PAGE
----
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Taliban Denies Fighters Killed In Kabul Airport Attack

Belongings left at the site of the August 26 Kabul attack, which killed scores of people.

KABUL -- The Taliban says none of its fighters guarding the perimeter of Kabul’s airport were killed in the explosions on August 26 that claimed more than 100 lives, including 13 U.S. troops, and deflected blame for the attack on the United States.

“Our forces were far from the scene of the blast and our forces suffered no casualties,” Taliban spokesman Zabihulah Mujahid said in an interview on August 27 with RFE/RL’s Radio Azadi.

Afghan and U.S. officials say the two suicide bombings killed at least 95 Afghans, as well as the U.S. soldiers. A Taliban health official said earlier the toll included 28 Taliban members.

Islamic State (IS), an enemy of the Taliban as well as the West, claimed responsibility for the attack saying one of its suicide bombers from its affiliate, IS-K, targeted "translators and collaborators with the American army."

In addition to the two explosions, one at an airport gate where Afghan civilians had lined up in hopes of catching a flight out of the country and another at a nearby hotel that has been a staging ground for evacuees, gunmen opened fire on the crowd, adding to the devastation.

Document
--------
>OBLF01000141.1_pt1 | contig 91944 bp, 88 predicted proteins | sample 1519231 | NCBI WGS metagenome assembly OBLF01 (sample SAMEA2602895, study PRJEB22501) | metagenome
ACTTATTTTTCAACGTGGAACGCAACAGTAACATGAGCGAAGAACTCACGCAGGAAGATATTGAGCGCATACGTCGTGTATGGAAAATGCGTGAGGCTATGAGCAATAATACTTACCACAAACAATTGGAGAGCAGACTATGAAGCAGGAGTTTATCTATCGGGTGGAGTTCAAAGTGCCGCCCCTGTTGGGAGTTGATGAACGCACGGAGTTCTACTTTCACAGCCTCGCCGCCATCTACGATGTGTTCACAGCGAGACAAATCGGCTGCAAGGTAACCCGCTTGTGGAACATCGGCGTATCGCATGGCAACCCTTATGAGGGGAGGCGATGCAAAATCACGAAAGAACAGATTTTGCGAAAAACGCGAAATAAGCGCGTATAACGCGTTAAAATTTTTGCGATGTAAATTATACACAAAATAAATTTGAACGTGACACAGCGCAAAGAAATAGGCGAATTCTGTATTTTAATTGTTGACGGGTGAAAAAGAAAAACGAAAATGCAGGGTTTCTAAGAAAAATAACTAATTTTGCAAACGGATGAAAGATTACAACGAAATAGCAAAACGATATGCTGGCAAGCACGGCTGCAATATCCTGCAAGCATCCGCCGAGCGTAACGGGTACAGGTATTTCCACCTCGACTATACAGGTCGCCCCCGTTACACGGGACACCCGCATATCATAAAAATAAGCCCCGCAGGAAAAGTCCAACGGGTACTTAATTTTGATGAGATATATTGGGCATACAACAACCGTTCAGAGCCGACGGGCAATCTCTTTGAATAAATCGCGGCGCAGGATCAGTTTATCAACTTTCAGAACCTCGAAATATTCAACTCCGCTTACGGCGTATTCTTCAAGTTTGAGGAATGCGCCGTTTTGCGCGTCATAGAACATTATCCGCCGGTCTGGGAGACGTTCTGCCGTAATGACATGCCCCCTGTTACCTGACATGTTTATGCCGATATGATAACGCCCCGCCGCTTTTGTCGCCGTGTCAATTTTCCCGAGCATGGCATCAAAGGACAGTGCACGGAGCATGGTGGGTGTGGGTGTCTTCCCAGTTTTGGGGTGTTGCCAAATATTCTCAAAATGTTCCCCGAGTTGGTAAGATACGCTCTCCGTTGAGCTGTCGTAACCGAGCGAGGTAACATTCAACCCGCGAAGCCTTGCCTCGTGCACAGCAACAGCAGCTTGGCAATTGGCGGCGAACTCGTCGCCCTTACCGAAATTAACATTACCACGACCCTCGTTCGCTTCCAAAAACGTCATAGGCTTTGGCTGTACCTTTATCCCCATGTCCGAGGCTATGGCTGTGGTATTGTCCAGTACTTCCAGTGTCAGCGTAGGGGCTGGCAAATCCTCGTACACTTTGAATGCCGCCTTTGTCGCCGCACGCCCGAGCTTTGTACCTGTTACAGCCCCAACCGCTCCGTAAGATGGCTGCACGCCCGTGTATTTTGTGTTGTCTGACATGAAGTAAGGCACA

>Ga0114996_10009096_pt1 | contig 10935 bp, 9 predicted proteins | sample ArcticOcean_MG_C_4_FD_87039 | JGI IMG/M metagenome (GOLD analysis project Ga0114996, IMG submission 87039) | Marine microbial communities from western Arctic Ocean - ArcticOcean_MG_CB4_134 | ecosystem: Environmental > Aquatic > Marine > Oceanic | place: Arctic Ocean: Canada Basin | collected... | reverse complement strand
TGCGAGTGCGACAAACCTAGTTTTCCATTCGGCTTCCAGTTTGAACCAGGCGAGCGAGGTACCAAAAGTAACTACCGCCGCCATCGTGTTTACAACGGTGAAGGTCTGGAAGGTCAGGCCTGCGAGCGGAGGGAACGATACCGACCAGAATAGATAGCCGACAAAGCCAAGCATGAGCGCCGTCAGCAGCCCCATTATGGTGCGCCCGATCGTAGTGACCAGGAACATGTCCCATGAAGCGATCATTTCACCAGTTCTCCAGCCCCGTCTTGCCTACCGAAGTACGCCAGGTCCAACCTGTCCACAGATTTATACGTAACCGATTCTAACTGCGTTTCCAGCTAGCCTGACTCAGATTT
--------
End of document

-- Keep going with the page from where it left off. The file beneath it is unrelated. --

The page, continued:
Deflecting blame that the Taliban, now in effective control of most of Afghanistan, had failed to prevent the attack, Mujahid said it took place in an area around the Kabul airport where U.S. forces were responsible for security.

“The blast did not occur in our area. At the airport, [between the Taliban and the American forces] there is a clear line, our forces are advancing to this point, but not beyond. This is so that the American troops stationed in the field do not feel threatened, so we do not allow our forces to exceed a certain limit,” Mujahid said.

U.S. President Joe Biden, who vowed retaliation even as he remained committed to finishing the evacuation in the coming days, said there was no sign that the Taliban had enabled the August 26 attack.

“No one trusts them,” he said on August 26. “We are just counting on their self-interest.”

This story includes reporting by Radio Azadi correspondents on the ground in Afghanistan. Their names are being withheld for their protection.
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    RFE/RL's Radio Azadi

    RFE/RL's Radio Azadi is one of the most popular and trusted media outlets in Afghanistan. Nearly half of the country's adult audience accesses Azadi's reporting on a weekly basis.